Anyway, back to that yellowtail. It is served in a granny smith apple jus that is nice and tart, but its flavor is rounded and softened thanks to some toasted pecans and diced Asian pear. And don’t forget the element of heat—Brian adds a bit of Daikon radish just to make sure you are really paying attention. I was rapt. His Peekytoe crab salad ($15) was another winner—lovely lumps of sweet crabmeat, topped with diced avocado and juicy grapefruit supremes, and a soft purr of heat from mustard oil. But the cavatelli with braised rabbit ($12) shows off another gift. They guy can make pasta. The cavatelli are plump and light, and they are served in the rabbit’s braising jus, with ribbons of escarole, and some mint to wake it all up. Love that touch of mint in there. It was a perfect kiss.
The one clunker for us was a dish that has gotten a lot of favorable press: The Biscuits and Gravy ($12)—a pair of dense scallion chive biscuits smothered in a thick opaque gravy made from roux and clam broth, with chorizo, and a collection of clams—Razor, Manilla and Wellfleet. It tasted gummy, as though it might have been sitting for a while under the heat lamps. While I appreciate the idea of the dish, in execution it was heavy, and clumsy. But this was the only dish that didn’t work for me. (And it worked quite well for Frank Bruni, so it may just be me.)
Brian’s fish technique is flawless. Fluke ($24) was pan-roasted so the skin was crisp and the flesh was moist and sweet. What’s more, it comes with lovely accessories: pillowy herb gnocchi, and a sauté of baby spinach, maitake mushrooms, and preserved lemon. (There’s that smooch. Bingo.) Local brooktrout ($26) is sliced in two, and filled with a sort of pesto made from shallots and almonds, and then tied up and seared to a nutty buttery finish, and served on a bed of mustard greens with two purees—one of red cabbage and one of spinach, with a side of silky almond puree. The grilled grouper ($25) is snowy white, and meaty and oily in texture, the right choice to stand up to briny olives, caramelized onions, slivered potatoes, and a gentle sauce made of anchovies.
Brian can also make the humble chicken seem like a Kobe steak. He serves a golden crispy-skinned bone-in breast ($23) with meat so juicy and tender, it almost made me cry. This dish should make the chicken of the world proud to be poultry. The beautiful little bird comes with a great mess of brussel sprouts tossed with roasted chestnuts and surrounded by a sauce made from a secret shipment of Hungarian paprika he gets from his friend’s mother who lives there. We also tried a special that night, a miraculous dish known as chicken fried duck breast—the meat was pounded thin and breaded like a Weinerschnitzel, cloaked in a crunchy crust, with a side of lignonberry relish and potato puree. It was terrific. On the side, we ordered the quark spaetzle, which was pan-fried so it has a bit of crunch, and it was just deliriously good. I kept eating it, straight from the bowl, not letting anyone else near it. I clearly have an addiction to it. (Great, another food addiction. Like I really need another one.) But then Marcus was right there with me, putting up a good fight for his fair share, mumbling in a dream like state about how it reminded him of his childhood in Cologne, Germany. He was smitten. Note to Stacey: make your man spaetzle.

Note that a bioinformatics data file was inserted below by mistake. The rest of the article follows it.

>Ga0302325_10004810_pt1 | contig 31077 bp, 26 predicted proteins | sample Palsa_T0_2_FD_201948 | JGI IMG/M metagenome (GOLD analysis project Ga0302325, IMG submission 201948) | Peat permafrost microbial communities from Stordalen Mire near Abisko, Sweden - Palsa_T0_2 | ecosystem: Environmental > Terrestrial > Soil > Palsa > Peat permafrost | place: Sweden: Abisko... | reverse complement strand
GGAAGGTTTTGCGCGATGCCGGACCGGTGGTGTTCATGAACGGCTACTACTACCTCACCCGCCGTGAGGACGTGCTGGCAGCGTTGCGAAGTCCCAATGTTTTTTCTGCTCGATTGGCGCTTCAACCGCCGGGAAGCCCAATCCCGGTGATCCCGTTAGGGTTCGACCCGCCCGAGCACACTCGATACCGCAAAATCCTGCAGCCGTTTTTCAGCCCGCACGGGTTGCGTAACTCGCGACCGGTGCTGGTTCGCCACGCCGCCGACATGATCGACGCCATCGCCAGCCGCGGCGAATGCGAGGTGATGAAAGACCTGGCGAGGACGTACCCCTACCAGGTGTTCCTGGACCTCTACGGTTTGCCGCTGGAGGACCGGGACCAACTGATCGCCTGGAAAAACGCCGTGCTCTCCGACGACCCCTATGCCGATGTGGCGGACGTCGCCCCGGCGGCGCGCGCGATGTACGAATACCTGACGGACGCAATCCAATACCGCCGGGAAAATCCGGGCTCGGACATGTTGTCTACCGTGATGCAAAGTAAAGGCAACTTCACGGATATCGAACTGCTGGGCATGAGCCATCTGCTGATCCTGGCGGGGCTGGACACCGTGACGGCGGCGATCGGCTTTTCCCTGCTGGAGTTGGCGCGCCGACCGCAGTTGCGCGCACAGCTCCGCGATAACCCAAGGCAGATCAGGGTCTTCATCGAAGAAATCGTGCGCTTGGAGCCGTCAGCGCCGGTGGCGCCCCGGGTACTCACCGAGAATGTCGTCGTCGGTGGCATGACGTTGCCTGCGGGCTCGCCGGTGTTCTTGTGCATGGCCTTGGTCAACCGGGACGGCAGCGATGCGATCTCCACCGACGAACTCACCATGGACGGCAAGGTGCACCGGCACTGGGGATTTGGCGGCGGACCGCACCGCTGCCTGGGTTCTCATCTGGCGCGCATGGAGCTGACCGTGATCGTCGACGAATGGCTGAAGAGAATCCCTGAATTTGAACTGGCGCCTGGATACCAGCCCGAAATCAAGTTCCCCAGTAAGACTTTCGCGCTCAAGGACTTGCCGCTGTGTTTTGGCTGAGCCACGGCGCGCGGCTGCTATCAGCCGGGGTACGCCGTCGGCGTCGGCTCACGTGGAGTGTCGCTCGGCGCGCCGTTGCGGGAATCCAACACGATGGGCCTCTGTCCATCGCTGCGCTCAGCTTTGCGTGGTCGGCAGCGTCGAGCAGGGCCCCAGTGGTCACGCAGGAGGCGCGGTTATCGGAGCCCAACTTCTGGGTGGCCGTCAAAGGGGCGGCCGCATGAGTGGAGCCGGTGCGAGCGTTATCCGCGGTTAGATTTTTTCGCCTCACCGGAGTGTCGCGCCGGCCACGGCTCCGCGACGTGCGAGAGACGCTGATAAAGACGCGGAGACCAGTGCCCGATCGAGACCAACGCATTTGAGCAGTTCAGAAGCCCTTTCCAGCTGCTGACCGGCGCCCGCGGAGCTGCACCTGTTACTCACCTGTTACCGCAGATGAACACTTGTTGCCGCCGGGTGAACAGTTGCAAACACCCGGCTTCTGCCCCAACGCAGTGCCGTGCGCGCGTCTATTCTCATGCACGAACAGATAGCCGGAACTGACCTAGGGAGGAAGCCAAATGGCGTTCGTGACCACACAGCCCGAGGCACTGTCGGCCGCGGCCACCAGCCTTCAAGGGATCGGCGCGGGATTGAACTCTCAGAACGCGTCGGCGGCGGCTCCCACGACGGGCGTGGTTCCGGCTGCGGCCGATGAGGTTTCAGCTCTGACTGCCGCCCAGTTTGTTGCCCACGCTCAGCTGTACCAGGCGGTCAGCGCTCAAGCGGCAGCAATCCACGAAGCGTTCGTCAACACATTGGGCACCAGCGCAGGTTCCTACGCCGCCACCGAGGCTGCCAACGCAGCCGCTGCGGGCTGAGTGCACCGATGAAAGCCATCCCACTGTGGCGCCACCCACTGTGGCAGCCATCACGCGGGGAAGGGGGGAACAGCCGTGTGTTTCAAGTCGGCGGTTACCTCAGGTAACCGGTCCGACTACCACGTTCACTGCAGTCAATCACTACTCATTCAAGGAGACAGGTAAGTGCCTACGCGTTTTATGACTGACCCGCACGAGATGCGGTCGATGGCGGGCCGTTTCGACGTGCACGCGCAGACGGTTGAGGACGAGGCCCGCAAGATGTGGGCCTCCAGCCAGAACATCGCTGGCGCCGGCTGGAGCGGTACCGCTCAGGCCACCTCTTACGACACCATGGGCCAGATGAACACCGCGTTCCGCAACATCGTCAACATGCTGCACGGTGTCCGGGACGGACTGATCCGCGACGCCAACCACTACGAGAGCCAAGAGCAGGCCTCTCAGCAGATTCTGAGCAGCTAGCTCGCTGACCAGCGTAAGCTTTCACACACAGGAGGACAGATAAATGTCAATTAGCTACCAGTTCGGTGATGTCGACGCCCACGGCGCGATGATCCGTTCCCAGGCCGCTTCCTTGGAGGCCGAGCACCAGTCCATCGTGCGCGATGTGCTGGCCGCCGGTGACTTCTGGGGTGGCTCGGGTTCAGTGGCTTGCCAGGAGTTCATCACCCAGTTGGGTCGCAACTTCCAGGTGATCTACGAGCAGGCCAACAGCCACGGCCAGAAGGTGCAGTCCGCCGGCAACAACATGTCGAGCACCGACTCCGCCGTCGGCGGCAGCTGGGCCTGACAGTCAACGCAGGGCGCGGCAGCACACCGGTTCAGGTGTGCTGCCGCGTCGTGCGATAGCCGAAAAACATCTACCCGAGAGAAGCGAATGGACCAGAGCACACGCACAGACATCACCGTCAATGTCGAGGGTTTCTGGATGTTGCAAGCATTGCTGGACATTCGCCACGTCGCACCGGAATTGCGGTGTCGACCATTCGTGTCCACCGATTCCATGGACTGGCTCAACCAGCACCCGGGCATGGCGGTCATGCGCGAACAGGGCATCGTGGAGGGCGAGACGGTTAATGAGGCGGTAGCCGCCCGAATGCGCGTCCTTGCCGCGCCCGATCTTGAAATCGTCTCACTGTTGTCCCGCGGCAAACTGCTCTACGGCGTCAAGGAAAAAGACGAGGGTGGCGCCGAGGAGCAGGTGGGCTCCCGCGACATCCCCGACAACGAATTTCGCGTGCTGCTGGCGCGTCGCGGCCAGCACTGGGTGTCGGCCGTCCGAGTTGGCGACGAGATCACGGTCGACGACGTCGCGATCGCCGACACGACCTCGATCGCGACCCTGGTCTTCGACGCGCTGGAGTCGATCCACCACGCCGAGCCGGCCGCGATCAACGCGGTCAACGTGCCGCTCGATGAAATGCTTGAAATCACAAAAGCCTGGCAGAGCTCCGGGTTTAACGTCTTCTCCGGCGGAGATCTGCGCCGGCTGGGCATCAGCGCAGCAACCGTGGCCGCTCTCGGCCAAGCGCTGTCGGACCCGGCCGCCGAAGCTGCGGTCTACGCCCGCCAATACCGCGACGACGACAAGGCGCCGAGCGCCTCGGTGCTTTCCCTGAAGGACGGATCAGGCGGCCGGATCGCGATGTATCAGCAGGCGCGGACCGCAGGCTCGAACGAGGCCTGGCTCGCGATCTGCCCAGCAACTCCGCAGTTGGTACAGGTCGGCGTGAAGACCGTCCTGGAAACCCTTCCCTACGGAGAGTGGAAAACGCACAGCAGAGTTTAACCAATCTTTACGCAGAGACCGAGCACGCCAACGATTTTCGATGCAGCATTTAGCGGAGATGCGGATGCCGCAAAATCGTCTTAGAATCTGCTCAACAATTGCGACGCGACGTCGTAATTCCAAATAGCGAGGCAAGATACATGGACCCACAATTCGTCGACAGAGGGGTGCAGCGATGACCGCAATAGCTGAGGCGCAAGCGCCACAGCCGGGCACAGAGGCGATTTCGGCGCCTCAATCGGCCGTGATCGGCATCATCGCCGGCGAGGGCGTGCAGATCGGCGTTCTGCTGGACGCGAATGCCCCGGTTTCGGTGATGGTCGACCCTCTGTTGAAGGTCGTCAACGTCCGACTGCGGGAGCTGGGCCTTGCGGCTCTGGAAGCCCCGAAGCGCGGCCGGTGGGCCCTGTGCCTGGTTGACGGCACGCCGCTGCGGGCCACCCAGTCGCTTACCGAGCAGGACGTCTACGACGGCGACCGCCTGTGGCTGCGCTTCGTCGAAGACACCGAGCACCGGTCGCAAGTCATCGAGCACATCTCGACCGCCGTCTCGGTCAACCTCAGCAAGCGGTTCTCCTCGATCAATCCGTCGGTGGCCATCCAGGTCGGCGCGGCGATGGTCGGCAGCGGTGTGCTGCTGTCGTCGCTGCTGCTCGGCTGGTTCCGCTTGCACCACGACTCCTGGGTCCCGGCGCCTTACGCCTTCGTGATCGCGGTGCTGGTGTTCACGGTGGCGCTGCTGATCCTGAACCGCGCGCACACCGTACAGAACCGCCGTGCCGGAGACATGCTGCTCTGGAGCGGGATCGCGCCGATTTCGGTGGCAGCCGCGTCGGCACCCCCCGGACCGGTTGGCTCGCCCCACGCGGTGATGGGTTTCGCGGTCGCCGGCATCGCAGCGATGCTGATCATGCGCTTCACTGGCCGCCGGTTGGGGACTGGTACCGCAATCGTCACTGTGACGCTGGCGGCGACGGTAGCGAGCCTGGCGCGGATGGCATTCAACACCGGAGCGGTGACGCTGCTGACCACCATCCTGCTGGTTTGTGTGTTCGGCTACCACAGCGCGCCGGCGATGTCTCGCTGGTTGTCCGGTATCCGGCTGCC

The crowd at The Harrison was thinning out as we settled up and readied to leave. We spent a few minutes discussing how much we loved our meal and planned to return. And then we walked out into the cold clear night. It was so warm and cozy inside, but out on Greenwich Street, the wind was biting. As Stacey and Marcus set off together for home, I hailed a cab, and looked down the street to the place where our world changed four years ago. I thought about change, about loss, and the process of rebuilding in its brutal wake. Fours years have gone by, and yet The Harrison remains—renewed with a talented new chef, and a magnificent fresh menu—but with the same mission: feeding us, giving us a place to meet for a first date at the bar, or to celebrate the simple joy of sharing a meal together across a table, reminding us that there are many chapters to live in this life. The past contains some of them, but these are tales already told. Our role here in the present is to begin, again and again.
Review By: Andrea Strong